Friday, April 21, 2006

American Inventor (SPOILER ALERT)

It was a total waste of time, but they did cut off the show without the moment I most wanted to see:

They didn't show what that Sackmaster guy's wife said when he told her, "Yeah, honey, our lives could have changed, and our children could have had their financial futures secured, and millions of lives could have been saved from future disasters thanks to the Sackmaster, but instead of working, I jacked off by the pool and got a new suit. I didn't even try. When's dinner?"

Thursday, April 20, 2006

"The Last Two Nights Exclusively Online!"

That is the lipstick NBC is putting on its latest pig.

The network yanked
Celebrity Cooking Chazurai off the air for the last two nights of its scheduled five-night run. Hey, I understand if no one's watching, but this is the same network that cancelled Last Comic Standing with one episode to go. Earlier this year, Fox cancelled Reunion -- which is essentially a miniseries -- without bothering to wrap it up, and another show (I forget which one) got cancelled after the first half of a two-parter. Last year, Fox cancelled a couple of its reality shows mid-stream.

A TV network does have a responsibility to its shareholders and its advertisers, and I personally am happy that
The Office is on tonight instead of a cooking show I'm not watching.

But even so, there is such a thing as a pact with an audience. NBC made a certain promise to some folks for the last three nights. It's not their fault there weren't enough of them. And there may be even fewer next time NBC promises a "special week-long event."

The USG (Yeah, You Know Me)

He's as old and reliable as television himself. He's been around, in one form or another, in all crime and mystery shows and their offshoots.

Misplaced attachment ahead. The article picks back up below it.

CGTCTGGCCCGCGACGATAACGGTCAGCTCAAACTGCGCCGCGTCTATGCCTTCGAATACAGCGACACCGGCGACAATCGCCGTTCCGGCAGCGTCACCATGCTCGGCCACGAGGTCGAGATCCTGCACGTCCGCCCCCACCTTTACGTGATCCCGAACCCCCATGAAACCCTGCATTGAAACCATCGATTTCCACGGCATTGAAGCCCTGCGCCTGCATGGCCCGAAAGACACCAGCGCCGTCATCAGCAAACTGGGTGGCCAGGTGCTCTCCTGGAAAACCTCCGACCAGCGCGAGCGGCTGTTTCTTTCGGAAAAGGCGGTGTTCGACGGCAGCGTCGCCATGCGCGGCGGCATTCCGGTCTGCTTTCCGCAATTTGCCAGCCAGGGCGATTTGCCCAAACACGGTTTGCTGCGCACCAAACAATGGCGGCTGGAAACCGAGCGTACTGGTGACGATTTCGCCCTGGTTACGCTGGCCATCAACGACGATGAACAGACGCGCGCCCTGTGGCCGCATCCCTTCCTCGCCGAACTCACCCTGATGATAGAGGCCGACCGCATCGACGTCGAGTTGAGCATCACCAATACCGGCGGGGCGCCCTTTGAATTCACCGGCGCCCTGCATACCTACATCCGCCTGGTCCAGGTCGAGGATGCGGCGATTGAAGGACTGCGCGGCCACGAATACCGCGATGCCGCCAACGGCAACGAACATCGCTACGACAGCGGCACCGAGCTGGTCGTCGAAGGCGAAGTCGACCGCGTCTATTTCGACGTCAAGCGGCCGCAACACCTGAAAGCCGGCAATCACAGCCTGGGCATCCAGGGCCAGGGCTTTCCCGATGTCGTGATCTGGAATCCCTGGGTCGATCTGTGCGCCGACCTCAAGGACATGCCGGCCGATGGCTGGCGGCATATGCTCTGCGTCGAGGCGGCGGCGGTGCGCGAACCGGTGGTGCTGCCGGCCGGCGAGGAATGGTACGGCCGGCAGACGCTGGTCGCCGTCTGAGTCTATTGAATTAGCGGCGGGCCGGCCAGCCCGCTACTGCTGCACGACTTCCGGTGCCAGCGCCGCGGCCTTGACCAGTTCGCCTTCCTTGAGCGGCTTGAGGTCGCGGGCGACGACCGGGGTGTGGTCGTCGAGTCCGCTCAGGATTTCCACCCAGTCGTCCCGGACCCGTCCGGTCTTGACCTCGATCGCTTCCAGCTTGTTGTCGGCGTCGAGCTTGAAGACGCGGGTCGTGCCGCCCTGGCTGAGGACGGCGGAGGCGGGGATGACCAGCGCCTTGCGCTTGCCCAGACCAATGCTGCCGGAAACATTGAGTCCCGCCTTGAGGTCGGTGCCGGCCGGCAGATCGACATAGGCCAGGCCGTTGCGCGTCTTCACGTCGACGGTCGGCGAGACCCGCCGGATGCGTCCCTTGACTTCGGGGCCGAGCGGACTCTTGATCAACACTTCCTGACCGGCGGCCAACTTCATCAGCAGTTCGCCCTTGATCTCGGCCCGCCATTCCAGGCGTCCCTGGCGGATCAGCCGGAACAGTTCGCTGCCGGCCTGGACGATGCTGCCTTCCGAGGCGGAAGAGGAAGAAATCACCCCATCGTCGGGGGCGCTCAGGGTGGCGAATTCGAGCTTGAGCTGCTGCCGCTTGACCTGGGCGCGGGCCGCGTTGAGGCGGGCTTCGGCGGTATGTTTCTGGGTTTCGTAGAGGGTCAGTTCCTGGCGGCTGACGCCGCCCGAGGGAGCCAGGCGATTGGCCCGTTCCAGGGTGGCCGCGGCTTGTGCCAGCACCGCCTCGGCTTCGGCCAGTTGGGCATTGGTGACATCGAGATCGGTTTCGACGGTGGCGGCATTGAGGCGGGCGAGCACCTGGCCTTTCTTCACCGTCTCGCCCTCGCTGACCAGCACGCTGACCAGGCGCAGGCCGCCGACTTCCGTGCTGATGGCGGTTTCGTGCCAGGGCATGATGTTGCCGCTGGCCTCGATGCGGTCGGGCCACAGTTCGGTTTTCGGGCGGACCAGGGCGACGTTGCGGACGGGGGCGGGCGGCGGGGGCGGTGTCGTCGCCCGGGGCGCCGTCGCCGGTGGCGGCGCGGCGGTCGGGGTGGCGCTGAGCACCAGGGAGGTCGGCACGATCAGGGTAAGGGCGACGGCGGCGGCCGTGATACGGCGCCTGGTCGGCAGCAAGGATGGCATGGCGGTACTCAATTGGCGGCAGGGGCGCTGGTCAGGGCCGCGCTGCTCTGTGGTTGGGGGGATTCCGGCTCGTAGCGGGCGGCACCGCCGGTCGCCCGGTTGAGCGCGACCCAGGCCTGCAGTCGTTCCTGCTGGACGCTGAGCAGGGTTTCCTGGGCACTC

I call him the Unreasonably Skeptical Guy, or USG.

The USG shows up everywhere, but nowhere did he show up more frequently than on Murder, She Wrote. Now for those of you under twenty years old, Murder, She Wrote was a show where Angela Lansbury played Jessica Fletcher, a famous mystery writer who would travel the country visiting cousins.

Every cousin she visited would be accused of murder, and would ask Jessica to please help clear him or her of this wrongful accusation. If I were Jessica's cousin, of course, I would ask her to please go to Howe Caverns or Mount Rushmore and skip my house altogether, since I have enough trouble without running afoul of John Law.

Anyhoo, this show ran forever, and Jessica solved hundreds of unsolvable mysteries, almost all of which had baffled the local police. Just as the cops were about to fry Jessica's cousin, she would step forward and say, "Not so fast, Lieutenant." And then she'd explain what all the cops in Moab, Utah or Truth or Consequences, New Mexico had apparently missed. And they'd put Abby Dalton or Richard Moll in handcuffs and release Kristy McNichol or Danny Pintauro and that's that until next week.

So, back to USG: Next week, when she arrives in the new town, and her cousin (let's say Judith Light) takes her to the local diner she meets the town sheriff (let's say J.T. Walsh) who's a huge fan of hers, just thrilled to meet her. After all, a famous author! He's read all her books! She's solved over a hundred real-life murders! If you need anything while you're in town let me know!

Then a murder happens -- in a locked room with no windows in the middle of a parade -- and Judith Light is a suspect. Jessica asks if she can see the murder scene.

Suddenly, and for no apparent reason, Sheriff J.T. Huge Fan turns into Sheriff USG. Imagine a tone, dripping with unctious patronization: "Mrs. Fletcher, why don't you leave the 'investigating' to the 'professionals'? Mm-kay? Don't you bother your pretty little head about such things. We have a lovely seashell museum. Why don't you spend your day there?"

WTF?? He's the sheriff of Butthead Junction, meanwhile she's got a murder clearance rate of a HUNDRED PERCENT, and he's sassing her? And yet someone did it every week. And then had to eat shit at the end of the episode.

There were shows where the same person had to be USG every week, like Simon Oakland on Kolchak, or Joe Santos on Rockford Files, or Stephen Lang on Millennium. Talk about thick as a brick.

The same thing is true of that guy who always used to give Grissom a hard time on C.S.I. My god, lay off! That squad has the best clearance rate west of NYPD Blue, where Andy and his partners never had anything other than their psychic powers to go by -- "I don't like this guy for it." -- and they were never once wrong... and yet they still got grief from upstairs or downtown or 1PP or whatever.